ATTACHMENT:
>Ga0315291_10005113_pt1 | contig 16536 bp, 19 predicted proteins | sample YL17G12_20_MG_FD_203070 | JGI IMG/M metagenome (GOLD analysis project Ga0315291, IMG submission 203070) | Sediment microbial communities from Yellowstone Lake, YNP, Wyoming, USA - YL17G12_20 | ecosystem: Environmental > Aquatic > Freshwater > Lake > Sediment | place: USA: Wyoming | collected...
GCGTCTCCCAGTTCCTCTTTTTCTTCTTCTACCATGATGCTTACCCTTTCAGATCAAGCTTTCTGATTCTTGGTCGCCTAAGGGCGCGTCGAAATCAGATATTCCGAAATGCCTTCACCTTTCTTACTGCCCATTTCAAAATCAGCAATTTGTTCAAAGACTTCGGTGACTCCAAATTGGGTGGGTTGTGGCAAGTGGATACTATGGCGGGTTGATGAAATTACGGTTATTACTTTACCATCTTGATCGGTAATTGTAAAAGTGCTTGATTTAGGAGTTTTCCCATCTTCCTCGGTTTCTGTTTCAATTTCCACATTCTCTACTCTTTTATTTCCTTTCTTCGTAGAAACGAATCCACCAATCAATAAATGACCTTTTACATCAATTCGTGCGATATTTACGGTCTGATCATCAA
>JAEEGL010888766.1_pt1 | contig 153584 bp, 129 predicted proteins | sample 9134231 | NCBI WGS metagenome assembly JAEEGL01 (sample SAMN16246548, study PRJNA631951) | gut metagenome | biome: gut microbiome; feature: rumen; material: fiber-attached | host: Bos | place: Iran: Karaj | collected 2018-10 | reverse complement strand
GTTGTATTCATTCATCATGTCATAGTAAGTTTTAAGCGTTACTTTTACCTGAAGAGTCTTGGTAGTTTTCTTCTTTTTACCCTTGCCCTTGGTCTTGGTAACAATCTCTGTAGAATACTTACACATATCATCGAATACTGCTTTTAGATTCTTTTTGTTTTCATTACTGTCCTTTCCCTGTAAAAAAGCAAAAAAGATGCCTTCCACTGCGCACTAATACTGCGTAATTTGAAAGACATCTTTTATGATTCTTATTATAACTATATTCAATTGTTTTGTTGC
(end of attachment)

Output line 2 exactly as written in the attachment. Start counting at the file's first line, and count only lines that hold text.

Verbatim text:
GCGTCTCCCAGTTCCTCTTTTTCTTCTTCTACCATGATGCTTACCCTTTCAGATCAAGCTTTCTGATTCTTGGTCGCCTAAGGGCGCGTCGAAATCAGATATTCCGAAATGCCTTCACCTTTCTTACTGCCCATTTCAAAATCAGCAATTTGTTCAAAGACTTCGGTGACTCCAAATTGGGTGGGTTGTGGCAAGTGGATACTATGGCGGGTTGATGAAATTACGGTTATTACTTTACCATCTTGATCGGTAATTGTAAAAGTGCTTGATTTAGGAGTTTTCCCATCTTCCTCGGTTTCTGTTTCAATTTCCACATTCTCTACTCTTTTATTTCCTTTCTTCGTAGAAACGAATCCACCAATCAATAAATGACCTTTTACATCAATTCGTGCGATATTTACGGTCTGATCATCAA